Posts Tagged ‘Alan Kohler’

New stock market ‘indicator’ to ‘predict’ coming bear rally

Monday, November 3rd, 2008

Remember, back in Bear market rally on the works?, we mentioned about a coming rally in the context of a bear market?

What is the sign that such a rally is coming?

Well, we have an idea for an indicator that may be able to tell us the answer. This indicator is called the “Alan Kohler” indicator. When Alan Kohler is starting to turn bullish, it’s a sign that October’s bearish trend is reversing. Take a read at what Alan Kohler is saying at How central banks and governments are saving us from financial disaster: Kohler:

Say what you like about the measures being taken by governments and central banks this year; they have learned from history.

It might actually work – in fact it has a much better chance of working than at any previous time in history.

Note: This article is meant to be humorous and sarcastic and should not be taken seriously.

Does correlation implies causality?

Wednesday, July 9th, 2008

In July this year, Australia’s consumer confidence fell into a 16-year low (see Economic gloom deepens). In today’s Alan Kohler’s financial news report on ABC 7pm News, he plotted a graph of petrol prices and consumer confidence survey readings. You could see that there was an inverse correlation between petrol price and consumer confidence. Alan Kohler said that this graph was to “show you” where the fall in consumer confidence came from.

For us, we are not so sure about that.

Here, we are not making any judgement on this implied assertion. But we would like to point out a potential mental pitfall: does correlation necessarily implies causality? That is, does the inverse correlation between petrol price and consumer confidence necessarily imply that the downward trend of the latter is caused by the upward trend of the former? Could the reason for the correlation be due to both having the same underlying cause?

This is one thing that investors must always be on the look out for. Using statistics, we can calculate the correlation factor between two time series. It is one thing to find out that both of them turn out to have a strong correlation (or inverse correlation) relationship with each other. It is another thing to interpret the meaning of this finding. As we quoted Wilhelm R?pk in Why is the market so easily tossed and turned by dribs and drabs of data?,

By the statistical method, we ascertain facts, but we cannot explain them, i.e., bring them into logical order so that we ?understand? them.

Beware of analysts, especially the ones who are quoted on the media, who are very loose with the interpretation!

Stock tip-sheets?influential or manipulative?

Friday, February 23rd, 2007

How useful and helpful are some of the stock tip sheets? No doubt, some of them are very influential. However, we cannot but feel that their influences border on manipulation. Today, we will give you a couple of examples and let you be the judge.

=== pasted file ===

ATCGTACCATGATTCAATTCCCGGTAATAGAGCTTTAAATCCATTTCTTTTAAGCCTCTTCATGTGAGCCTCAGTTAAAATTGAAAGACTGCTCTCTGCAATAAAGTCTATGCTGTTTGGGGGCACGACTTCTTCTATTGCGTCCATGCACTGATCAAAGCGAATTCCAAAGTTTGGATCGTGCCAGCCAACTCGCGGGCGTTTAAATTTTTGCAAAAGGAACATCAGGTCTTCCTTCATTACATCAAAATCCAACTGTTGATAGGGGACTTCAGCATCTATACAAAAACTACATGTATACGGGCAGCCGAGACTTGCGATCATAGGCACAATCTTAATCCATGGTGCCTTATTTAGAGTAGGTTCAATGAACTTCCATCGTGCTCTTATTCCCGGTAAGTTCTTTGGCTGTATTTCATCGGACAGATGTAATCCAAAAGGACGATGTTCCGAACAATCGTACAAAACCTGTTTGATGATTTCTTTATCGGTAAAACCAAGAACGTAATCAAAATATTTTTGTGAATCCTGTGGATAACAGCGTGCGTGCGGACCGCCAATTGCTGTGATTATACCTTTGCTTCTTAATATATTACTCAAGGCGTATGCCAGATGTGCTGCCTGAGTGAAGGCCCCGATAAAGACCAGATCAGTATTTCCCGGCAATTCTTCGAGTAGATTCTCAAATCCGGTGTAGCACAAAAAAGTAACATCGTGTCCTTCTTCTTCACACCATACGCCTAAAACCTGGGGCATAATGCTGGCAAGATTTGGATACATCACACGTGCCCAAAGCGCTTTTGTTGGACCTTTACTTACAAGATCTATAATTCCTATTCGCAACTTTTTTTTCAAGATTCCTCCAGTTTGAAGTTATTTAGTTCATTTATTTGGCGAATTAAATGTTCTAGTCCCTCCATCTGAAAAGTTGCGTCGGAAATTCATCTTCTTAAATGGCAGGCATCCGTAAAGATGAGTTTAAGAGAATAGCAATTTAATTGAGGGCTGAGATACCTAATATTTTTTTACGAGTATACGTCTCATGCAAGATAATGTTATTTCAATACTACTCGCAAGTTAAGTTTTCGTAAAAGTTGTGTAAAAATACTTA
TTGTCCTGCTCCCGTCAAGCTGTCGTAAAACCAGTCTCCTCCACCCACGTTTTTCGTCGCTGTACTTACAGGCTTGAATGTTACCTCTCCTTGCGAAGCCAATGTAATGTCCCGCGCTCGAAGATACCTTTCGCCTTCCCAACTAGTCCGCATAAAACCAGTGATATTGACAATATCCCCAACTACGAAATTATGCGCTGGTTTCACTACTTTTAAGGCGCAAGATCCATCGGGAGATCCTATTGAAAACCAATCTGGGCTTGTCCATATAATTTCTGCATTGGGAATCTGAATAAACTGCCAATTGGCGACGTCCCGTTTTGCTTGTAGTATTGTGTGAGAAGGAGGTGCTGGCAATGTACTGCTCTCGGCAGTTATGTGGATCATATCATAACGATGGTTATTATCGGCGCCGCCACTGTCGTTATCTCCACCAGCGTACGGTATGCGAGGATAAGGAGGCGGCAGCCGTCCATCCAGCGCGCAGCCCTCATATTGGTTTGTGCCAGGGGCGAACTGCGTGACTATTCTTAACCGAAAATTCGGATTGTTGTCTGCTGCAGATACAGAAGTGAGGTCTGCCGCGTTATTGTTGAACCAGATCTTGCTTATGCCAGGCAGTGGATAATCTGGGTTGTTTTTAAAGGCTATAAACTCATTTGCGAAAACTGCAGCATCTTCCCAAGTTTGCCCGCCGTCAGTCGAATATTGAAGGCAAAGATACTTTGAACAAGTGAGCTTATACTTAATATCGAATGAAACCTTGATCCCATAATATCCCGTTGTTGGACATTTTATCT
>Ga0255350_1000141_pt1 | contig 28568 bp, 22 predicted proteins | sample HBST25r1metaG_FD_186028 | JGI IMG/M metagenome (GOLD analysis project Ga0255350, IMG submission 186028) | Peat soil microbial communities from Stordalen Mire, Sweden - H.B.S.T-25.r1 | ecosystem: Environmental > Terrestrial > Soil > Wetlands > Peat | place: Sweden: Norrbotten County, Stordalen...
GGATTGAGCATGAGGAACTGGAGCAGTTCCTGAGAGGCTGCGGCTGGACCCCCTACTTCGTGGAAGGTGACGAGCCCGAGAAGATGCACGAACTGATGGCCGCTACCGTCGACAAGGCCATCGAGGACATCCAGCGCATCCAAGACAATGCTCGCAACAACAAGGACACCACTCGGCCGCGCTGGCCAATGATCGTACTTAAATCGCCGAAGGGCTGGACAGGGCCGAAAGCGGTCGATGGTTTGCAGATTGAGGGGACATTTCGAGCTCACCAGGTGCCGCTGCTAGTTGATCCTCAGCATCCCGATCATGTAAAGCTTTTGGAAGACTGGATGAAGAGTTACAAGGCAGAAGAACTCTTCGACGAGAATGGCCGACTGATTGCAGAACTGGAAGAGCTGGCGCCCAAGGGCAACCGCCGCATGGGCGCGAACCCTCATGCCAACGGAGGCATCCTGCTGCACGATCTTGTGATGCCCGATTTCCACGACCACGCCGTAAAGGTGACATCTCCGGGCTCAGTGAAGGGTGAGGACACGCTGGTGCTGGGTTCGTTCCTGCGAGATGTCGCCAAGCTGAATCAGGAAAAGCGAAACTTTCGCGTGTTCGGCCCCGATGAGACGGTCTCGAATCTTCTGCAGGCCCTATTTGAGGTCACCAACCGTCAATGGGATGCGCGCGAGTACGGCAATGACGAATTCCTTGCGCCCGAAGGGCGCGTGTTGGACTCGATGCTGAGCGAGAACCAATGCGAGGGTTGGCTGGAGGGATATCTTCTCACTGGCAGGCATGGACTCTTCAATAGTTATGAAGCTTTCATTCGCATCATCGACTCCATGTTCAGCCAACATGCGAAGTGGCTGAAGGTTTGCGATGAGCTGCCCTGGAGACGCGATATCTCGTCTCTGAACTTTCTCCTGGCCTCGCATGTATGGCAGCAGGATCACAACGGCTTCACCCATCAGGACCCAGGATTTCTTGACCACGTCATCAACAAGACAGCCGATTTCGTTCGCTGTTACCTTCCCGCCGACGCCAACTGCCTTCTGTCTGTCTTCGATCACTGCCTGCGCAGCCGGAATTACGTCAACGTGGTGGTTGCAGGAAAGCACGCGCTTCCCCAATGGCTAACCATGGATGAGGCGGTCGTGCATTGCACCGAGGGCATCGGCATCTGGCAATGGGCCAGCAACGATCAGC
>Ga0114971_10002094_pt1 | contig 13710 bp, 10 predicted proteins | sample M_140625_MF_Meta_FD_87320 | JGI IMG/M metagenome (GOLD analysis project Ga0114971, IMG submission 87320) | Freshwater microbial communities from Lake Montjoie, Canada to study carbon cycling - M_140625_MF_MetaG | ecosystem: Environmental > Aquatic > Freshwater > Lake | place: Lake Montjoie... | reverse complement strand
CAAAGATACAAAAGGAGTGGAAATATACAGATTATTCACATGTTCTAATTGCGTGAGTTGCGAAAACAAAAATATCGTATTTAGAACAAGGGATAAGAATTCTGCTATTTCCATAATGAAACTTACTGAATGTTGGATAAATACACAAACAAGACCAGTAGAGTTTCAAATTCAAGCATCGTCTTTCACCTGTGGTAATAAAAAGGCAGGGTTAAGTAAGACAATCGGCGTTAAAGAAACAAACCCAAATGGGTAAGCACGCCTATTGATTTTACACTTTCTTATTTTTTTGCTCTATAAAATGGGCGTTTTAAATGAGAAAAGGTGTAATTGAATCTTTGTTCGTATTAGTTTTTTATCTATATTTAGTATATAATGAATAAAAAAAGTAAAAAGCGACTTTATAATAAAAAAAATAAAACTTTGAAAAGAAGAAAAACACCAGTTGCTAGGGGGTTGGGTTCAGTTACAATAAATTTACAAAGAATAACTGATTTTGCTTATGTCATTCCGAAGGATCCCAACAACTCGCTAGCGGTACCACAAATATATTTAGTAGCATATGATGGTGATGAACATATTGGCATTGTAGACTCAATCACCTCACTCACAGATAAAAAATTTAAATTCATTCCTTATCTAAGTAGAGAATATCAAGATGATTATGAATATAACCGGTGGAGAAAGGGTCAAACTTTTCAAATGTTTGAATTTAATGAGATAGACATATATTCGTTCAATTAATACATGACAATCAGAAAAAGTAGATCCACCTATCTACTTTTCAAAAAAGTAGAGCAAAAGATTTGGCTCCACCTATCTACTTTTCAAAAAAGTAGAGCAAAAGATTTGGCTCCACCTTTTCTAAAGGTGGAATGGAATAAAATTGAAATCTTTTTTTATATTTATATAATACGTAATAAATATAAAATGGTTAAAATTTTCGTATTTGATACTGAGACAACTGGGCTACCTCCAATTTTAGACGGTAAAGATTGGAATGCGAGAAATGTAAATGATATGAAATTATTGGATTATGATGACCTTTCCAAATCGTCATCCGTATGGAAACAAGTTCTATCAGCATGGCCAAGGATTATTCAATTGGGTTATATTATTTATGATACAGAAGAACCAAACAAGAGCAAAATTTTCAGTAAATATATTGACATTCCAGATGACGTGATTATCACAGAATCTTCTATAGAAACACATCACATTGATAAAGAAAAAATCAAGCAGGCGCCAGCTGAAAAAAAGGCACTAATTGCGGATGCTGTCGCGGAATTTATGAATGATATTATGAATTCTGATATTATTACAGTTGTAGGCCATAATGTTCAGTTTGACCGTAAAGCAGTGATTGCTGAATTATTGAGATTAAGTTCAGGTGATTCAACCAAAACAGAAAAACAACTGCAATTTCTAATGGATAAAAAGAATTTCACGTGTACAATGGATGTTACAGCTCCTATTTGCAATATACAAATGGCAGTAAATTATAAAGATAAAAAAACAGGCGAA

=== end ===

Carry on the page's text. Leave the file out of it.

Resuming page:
Today, Eureka Report sent an email to their free subscribers (subscribers who chose not to enrol on their paid subscription) saying,

We don’t want to carp…but you missed it! On Wednesday [21 February 2007] Eureka Report subscribers were alerted to Oncard Ltd, a terrific Chinese loyalty card company backed by Australia’s richest investors. On Thursday the stock rose by 45%. We don’t highlight small stocks too often but when we do, we mean business. Our On Card story is this week’s Eureka Express feature.

In that email, they include a link to their ?free? report which was published on the 21 February 2007: Investment aces back Oncard. In that report, Alan Kohler said,

I plan to buy Oncard shares for my family?s super fund, but not ahead of you. In line with Eureka Report?s policy of always putting subscribers first, I?ll be waiting at least 24 hours. The shares last sold at 21.5¢.

Now, let us take a look at Oncard Ltd?s price-volume history here. As you can see, on and before 21 February 2007 (the day the report by Alan Kohler was released), Oncard?s has been trading up to $0.21 with average trading volume (the number of stocks turned over) of around a couple of hundred thousands per day. On 22 February 2007, its trading volume skyrocketed to 9.5 million and its stock price surged to a closing price of $0.37. Today (23 February), its stock price rose to $0.41 with a trading volume of 5.8 million. There were no price-sensitive announcements by Oncard leading up to 21 February?the only announcement on that day was the release of a corporate presentation that was made before sometime in February.

Let us give you another example. Take a look at Bolnisi?s stock price history here. From 1 February 2007 till yesterday, Bolnisi?s share price had been stuck in a range between $2.80 and $3.00. At the beginning of today?s trading, it looked as if Bolnisi?s price will remain within that range. Then at some time today, its share price suddenly surged to a high of $3.16 and closed at a price that is 6.8% higher than yesterday?s closing price. Its trading volume surged to an above average high of 3.9 million. Interestingly, there were no price-sensitive company announcements to explain this curious behaviour.

Guess what happened? Today, a stock tip sheet sent a note to their subscribers, telling them that Bolnisi?s share price had breached a technical resistance level, which is a buy signal for technical traders.

We try not to be cynical, but from these two examples, we cannot help but smell a rat. We suspect those are just the tip of the iceberg.